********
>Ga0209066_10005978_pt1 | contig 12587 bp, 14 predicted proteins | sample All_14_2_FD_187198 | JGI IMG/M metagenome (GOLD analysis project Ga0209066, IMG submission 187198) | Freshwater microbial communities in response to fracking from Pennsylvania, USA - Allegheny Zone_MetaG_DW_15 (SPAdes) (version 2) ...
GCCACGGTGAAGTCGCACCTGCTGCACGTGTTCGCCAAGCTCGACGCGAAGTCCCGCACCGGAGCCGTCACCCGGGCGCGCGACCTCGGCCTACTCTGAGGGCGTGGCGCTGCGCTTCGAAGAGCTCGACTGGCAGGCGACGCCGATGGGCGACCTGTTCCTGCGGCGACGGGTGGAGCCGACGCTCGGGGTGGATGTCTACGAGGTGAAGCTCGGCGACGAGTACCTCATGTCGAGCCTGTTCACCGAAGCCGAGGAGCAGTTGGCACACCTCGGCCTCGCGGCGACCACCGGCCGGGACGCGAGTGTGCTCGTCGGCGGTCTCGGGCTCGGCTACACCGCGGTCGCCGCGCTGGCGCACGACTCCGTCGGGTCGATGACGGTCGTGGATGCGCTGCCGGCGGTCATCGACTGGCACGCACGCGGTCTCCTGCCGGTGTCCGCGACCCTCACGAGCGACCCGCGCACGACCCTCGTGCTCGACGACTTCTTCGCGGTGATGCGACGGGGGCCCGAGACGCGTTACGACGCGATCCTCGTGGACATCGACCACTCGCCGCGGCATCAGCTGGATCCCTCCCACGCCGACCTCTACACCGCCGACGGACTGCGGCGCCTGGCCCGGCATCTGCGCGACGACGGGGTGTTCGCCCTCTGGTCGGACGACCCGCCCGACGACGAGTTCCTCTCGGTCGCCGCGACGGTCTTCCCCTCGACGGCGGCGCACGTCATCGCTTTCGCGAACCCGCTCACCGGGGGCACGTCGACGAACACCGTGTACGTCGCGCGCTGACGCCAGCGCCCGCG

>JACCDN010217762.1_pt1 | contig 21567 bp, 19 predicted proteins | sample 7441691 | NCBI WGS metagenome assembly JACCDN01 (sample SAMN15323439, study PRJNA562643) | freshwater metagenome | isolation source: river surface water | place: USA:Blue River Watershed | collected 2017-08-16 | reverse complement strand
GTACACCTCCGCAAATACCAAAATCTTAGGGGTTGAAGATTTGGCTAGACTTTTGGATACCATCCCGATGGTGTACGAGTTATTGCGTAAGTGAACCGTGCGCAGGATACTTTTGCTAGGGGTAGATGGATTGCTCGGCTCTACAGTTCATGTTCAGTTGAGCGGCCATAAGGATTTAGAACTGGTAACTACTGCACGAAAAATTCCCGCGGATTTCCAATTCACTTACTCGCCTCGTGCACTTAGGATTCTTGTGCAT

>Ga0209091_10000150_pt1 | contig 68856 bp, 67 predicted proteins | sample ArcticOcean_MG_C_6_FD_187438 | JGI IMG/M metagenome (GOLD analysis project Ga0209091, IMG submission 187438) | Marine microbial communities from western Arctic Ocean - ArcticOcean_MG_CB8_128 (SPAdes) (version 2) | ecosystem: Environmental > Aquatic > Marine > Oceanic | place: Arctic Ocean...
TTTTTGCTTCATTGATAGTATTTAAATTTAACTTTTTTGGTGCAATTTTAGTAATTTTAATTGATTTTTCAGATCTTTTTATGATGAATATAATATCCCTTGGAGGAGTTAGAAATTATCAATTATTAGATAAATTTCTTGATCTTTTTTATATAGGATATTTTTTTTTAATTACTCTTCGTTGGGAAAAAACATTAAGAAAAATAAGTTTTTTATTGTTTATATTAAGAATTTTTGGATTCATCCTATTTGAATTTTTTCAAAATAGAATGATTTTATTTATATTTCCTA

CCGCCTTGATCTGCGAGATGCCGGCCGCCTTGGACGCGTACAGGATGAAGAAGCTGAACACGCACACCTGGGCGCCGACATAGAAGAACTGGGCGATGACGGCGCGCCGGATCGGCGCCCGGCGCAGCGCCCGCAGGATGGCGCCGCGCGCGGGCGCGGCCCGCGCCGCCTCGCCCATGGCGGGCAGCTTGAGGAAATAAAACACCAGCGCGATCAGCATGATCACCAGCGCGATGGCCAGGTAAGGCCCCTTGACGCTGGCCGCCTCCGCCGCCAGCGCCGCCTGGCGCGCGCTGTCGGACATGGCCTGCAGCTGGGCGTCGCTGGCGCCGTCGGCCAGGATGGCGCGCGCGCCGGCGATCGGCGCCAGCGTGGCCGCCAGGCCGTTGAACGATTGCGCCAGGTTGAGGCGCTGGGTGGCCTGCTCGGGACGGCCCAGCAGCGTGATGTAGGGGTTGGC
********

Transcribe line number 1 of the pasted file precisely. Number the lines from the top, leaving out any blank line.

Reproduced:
>Ga0209066_10005978_pt1 | contig 12587 bp, 14 predicted proteins | sample All_14_2_FD_187198 | JGI IMG/M metagenome (GOLD analysis project Ga0209066, IMG submission 187198) | Freshwater microbial communities in response to fracking from Pennsylvania, USA - Allegheny Zone_MetaG_DW_15 (SPAdes) (version 2) ...